Write off Tiger at your peril...

2013 08 Tiger 10
One damaged elbow. Many knee-jerk reactions. That, in a nutshell, sums up the response to Tiger Woods' latest injury.

The world No.1 announced last week that he would be sidelined until the Open after straining his left elbow during the US Open. He revealed that he initially sustained the injury during the Players Championship.

"I have been advised to take a few weeks off, rest and undergo treatment," wrote Woods on his website. "I'll be ready to go for the British Open."

Which, of course, was the cue for many people to start debating whether or not he would, in fact, appear at Murfield.

Twitter, predictably, lit up in a blaze of wild speculation as fans, pundits and players alike all queued up to question what this latest injury might mean to the 14-time major winner.

The opinions varied from hysterical to downright ridiculous, with some people even suggesting that we might have seen Tiger win for the last ever time.
After he ruptured his ACL in 2008, people speculated that he might never play again. He came back to win seven times in 2009.

Such talk is utter nonsense. If history has shown us anything about Tiger down the years, it's that writing him off is a mug's pastime. Each and every time he has been knocked, he's bounced back.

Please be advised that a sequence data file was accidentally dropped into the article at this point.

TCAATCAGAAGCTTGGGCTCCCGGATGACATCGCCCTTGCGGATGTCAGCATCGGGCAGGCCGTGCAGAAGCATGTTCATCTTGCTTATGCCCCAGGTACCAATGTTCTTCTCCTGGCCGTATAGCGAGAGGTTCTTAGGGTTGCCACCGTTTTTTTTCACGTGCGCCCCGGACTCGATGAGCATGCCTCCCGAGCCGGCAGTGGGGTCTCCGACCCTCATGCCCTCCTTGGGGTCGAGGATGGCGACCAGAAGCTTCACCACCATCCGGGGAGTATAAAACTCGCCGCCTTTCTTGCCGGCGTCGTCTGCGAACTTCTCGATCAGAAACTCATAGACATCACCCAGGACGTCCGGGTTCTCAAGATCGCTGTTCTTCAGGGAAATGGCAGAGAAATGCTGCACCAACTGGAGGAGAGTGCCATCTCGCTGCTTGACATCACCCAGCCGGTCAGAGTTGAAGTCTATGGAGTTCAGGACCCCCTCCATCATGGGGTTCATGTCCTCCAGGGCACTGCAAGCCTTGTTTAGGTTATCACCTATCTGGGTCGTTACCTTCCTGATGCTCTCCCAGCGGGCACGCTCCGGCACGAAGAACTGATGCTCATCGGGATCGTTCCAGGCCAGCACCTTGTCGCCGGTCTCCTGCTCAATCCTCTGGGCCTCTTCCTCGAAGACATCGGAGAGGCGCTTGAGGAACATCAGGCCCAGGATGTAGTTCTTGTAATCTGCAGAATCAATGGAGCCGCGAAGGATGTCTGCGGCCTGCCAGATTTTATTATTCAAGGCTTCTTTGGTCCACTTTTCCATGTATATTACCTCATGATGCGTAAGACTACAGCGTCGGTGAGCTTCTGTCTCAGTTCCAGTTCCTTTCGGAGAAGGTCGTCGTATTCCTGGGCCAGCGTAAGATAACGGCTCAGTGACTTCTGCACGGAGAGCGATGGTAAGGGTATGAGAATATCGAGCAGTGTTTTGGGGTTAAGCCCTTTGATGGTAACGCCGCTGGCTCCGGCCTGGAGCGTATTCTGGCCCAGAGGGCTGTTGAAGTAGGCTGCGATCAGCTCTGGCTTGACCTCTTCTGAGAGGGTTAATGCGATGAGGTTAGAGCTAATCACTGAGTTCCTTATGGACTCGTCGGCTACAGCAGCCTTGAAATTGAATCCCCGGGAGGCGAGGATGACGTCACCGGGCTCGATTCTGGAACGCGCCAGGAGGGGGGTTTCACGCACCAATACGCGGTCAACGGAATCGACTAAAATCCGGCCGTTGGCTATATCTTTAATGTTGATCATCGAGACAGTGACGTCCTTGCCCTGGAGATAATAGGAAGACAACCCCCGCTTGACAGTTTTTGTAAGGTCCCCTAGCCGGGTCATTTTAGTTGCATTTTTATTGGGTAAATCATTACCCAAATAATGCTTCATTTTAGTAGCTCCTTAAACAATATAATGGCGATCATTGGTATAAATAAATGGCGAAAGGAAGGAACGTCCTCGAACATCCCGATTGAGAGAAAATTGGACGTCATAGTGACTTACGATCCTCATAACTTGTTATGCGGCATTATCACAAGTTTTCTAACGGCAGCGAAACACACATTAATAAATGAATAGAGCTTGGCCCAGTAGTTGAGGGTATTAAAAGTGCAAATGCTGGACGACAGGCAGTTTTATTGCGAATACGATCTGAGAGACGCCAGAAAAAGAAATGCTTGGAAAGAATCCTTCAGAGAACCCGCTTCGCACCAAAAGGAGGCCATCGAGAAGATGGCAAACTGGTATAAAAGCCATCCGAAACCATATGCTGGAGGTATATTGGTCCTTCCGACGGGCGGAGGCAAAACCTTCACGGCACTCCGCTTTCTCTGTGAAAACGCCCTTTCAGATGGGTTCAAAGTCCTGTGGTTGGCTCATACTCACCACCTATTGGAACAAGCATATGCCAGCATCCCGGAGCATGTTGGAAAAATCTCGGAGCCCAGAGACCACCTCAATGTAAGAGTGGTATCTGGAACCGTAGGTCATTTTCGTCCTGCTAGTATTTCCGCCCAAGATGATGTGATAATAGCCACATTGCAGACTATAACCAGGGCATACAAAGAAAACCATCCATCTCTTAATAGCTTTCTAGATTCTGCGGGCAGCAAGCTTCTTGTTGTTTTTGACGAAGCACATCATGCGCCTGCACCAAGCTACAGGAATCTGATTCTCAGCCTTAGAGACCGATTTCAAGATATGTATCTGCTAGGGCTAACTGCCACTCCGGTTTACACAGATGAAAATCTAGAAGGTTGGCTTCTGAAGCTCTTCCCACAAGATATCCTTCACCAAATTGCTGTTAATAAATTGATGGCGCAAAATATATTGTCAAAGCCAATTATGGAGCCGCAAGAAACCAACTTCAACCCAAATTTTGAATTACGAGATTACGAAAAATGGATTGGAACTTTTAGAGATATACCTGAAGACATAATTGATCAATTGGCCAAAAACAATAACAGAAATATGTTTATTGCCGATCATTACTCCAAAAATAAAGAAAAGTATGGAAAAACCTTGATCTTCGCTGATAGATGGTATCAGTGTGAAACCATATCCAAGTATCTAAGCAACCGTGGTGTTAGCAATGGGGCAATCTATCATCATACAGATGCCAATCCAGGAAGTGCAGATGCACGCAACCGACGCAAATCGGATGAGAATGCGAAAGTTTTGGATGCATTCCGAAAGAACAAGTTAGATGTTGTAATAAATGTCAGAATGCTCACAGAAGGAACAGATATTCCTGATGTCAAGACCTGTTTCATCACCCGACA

When he binned Butch Harmon as his coach, some said that he'd never be as successful ever again. The stats prove that, under the tutelage of Hank Haney, he was more successful.

After he ruptured his ACL in 2008, people speculated that he might never play again. He came back to win seven times in 2009.

When his marriage (and image) collapsed at the end of that year, he fought back and, slowly, rediscovered some of his best form to get back in the winning groove on the PGA Tour and reclaim his position at the top of the world rankings.

Sure, Tiger's body is perhaps more brittle than it has ever been. But he's not a teenager anymore. He's a 37-year-old man with a lengthy history of injuries. He's going to be more susceptible to aches, pains and strains.

But to suggest he is a couple more injuries away from retirement - as some have done - is crazy. I don't just expect Tiger to bounce back from this latest strain. I am 100% convinced he will.

In fact, I'll say it right now. He'll win at least once more this season. He'll finish the year as world No.1. He'll win the FedEx Cup. And by the end of next season, he'll have broken Sam Snead's record of PGA Tour wins. Major glory? Regular readers will know I have my doubts about whether or not he'll win another of those, but those doubts have nothing to do with his history of injuries and, despite my misgivings, I wouldn't be overly surprised to see him win another of golf's marquee events before he calls time on his career.

But injuries? They haven't stopped Tiger up to this point. They're not going to start now. He'll be back and I'm looking forward to seeing him at Muirfield.

 

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